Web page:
Philip Hodgins was born at Katandra West, near Shepparton, Victoria, on 28 January 1959. His parents were dairy farmers, and the experience of growing up on a farm in rural Australia would become central to Hodgins's poetry. He was educated in Geelong, and after leaving school worked as a sales representative for the international publishing company Macmillan. In November 1983, Hodgins was diagnosed with leukaemia, and given just three years to live; the illness proved an important spur in his decision to pursue a career as a poet. In 1986, he enrolled at the University of Melbourne as a full-time student, and the same year published his first poetry collection, Blood and Bone, which won the New South Wales Premier's Literary Award for Poetry in 1987. In 1987, he married writer Janet Shaw, with whom he had two children.
Hodgins remained a prolific and much admired poet for the rest of his lifetime, publishing four further major collections: Poetry Australia (1988), Animal Warmth (1990), Up on All Fours (1993), and Things Happen (1995), and a verse novella, Dispossessed: A Tale of Modern Rural Australia (1994). A skilful exponent of traditional poetic forms, Hodgins's poetry often reflects on aspects of his personal experience, such as life and work in Australian rural communities, and on living with a terminal illness, in measured, unsentimental and sometimes stark imagery.
Hodgins died on 18 August 1995, at Maryborough, Victoria. One of the founders of the Mildura Writers Festival in 1994, he was honoured in 1997 by the establishment of the Philip Hodgins Memorial Medal, awarded annually to a consistently outstanding Australian writer.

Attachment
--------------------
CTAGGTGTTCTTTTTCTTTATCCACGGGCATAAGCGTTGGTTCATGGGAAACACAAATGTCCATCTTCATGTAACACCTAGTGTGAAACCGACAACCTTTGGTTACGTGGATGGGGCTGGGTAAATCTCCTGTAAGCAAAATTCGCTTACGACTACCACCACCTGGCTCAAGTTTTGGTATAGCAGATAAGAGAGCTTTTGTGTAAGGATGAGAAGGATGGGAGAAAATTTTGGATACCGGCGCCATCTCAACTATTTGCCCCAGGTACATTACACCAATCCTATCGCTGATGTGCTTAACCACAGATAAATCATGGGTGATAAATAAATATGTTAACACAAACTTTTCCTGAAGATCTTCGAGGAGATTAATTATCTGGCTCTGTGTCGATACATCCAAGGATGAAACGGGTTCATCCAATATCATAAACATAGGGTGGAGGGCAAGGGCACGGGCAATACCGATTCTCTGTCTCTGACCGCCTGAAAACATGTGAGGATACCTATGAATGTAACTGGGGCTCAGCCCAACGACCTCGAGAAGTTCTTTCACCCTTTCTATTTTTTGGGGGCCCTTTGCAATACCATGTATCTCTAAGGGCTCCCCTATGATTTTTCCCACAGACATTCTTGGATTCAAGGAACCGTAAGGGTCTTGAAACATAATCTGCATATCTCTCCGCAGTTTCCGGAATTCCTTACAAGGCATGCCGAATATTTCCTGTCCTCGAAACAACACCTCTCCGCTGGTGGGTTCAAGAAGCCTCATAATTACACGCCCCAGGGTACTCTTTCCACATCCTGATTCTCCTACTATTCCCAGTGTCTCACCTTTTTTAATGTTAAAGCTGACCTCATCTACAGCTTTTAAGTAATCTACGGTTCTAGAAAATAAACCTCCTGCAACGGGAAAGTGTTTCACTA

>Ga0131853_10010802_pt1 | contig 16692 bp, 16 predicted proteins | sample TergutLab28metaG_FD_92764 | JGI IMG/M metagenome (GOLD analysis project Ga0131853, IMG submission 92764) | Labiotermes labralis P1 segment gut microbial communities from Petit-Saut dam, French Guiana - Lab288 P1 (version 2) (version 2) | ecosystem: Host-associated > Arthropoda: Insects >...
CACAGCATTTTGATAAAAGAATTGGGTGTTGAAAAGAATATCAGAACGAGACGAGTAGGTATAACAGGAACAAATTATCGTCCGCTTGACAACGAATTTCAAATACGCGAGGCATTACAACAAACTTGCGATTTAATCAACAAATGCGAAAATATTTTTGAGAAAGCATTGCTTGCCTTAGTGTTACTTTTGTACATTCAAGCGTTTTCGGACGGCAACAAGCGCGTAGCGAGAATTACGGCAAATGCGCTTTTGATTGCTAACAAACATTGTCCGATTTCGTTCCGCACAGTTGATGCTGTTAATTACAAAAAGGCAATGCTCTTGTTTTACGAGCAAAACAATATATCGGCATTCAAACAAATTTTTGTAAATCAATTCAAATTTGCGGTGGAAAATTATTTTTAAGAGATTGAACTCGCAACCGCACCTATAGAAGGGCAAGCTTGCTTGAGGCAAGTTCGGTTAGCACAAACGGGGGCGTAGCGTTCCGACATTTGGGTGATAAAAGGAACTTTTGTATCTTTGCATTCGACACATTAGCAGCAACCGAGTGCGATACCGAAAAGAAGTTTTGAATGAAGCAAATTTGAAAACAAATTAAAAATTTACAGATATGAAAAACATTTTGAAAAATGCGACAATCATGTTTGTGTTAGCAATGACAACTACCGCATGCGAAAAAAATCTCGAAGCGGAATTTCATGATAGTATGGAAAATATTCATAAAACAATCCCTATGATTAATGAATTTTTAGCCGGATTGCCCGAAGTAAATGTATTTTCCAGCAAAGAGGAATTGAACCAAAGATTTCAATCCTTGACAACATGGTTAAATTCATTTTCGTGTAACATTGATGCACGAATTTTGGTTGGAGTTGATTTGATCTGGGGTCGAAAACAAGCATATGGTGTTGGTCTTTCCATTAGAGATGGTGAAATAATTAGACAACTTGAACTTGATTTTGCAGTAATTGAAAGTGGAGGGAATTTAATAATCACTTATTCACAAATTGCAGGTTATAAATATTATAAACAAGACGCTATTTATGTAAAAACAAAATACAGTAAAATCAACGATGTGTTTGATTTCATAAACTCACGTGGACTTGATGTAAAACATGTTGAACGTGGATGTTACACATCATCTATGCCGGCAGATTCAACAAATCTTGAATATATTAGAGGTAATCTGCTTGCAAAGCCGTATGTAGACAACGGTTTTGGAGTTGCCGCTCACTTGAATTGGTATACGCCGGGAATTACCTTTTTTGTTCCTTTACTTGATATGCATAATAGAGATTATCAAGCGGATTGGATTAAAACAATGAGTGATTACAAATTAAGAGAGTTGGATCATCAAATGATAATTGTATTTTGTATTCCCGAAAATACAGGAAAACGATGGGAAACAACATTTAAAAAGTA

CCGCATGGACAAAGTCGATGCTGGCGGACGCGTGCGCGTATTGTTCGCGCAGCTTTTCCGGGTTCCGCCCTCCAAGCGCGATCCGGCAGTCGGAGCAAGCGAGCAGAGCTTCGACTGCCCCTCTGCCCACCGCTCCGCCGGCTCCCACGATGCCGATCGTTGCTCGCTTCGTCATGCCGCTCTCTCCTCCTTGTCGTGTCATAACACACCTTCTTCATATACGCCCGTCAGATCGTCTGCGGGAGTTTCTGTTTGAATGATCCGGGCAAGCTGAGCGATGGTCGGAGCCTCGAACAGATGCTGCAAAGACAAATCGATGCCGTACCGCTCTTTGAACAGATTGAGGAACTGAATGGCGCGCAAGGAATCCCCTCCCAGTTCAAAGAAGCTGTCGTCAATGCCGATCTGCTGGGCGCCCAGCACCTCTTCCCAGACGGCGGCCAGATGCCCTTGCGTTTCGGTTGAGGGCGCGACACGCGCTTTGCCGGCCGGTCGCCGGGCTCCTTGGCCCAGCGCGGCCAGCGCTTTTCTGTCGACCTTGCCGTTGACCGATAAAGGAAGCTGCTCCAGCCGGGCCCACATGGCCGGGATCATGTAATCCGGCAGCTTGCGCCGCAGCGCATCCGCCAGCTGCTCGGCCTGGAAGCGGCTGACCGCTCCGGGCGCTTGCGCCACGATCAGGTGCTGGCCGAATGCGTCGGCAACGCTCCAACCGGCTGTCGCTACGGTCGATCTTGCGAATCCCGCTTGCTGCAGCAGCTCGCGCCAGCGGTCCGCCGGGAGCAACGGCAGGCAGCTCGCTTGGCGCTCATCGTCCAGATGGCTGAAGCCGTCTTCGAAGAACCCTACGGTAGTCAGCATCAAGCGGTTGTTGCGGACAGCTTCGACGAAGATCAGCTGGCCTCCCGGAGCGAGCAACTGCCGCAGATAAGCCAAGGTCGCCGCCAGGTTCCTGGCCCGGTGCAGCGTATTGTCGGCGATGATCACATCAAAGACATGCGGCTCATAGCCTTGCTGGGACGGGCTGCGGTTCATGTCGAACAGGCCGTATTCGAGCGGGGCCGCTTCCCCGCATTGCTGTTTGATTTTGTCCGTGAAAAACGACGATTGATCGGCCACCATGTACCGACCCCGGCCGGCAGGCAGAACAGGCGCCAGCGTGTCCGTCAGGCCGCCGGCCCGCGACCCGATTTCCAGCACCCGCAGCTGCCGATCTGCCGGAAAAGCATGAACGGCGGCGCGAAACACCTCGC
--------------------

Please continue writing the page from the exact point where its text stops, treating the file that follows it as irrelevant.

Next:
Blood and Bone (Sydney: Angus and Robertson, 1986).
Poetry Australia (Sydney: ABC Books, 1988).
Animal Warmth (North Ryde, NSW: Angus and Robertson, 1990).
Up on All Fours (Pymble, NSW: Angus and Robertson, 1993).
The End of the Season: Pastoral Poems (Canberra: Brindabella Press, 1993).
Dispossessed: A Tale of Modern Rural Australia (Pymble, NSW: Angus and Robertson, 1994).
Things Happen (Sydney: Angus and Robertson, 1995).
Selected Poems (Sydney: Angus and Robertson, 1997).
New Selected Poems (Sydney: Duffy and Snellgrove, 2000).
Suggested Further Reading
Peter Boyle, 'Doggerel and Grace: Australian Poetry in the Mid-'90s,' Cordite: Poetry and Poetics Review 1 (1997). <http://pandora.nla.gov.au/pan/14234/20010621/cordite.org.au/back-issues/cordite_01.pdf>
Gary Catalano, 'Pure Description: On the Poetry of Philip Hodgins,' Ulitarra no.13 (1998), pp. 49-62.
Janet Chimoyo, ' "Now the Thought of Never Growing Old…" A Conversation with Philip Hodgins,'
Antipodes 8.1 (1994), pp. 63-64.
Peter Goldsworthy, 'The Biology of Poetry,' Five Bells 10.1 (2002), pp. 22-26.
Dennis Haskell, 'On Philip Hodgins's Things Happen,' Salt 8 (1996), pp. 32-36.
Geoff Page, 'Philip Hodgins,' A Reader's Guide to Contemporary Australian Poetry (St Lucia, Qld:
University of Queensland Press, 1995), pp. 124-30.
Dipti Saravanamuttu, 'On Phillip Hodgins,' Heat no.14 (2000), pp. 206-12.
Seth Werner, 'Voicing the Body: The Cancer Poems of Philip Hodgins,' Bodies and Voices: The Force-
Field of Representation and Discourse in Colonial and Post-Colonial Studies (Amsterdam: Rodopi, 2008), pp. 237-49.
Barbara Williams, 'Philip Hodgins,' In Other Words: Interviews with Australian Poets (Amsterdam:
Rodopi, 1998), pp. 60-70, 272).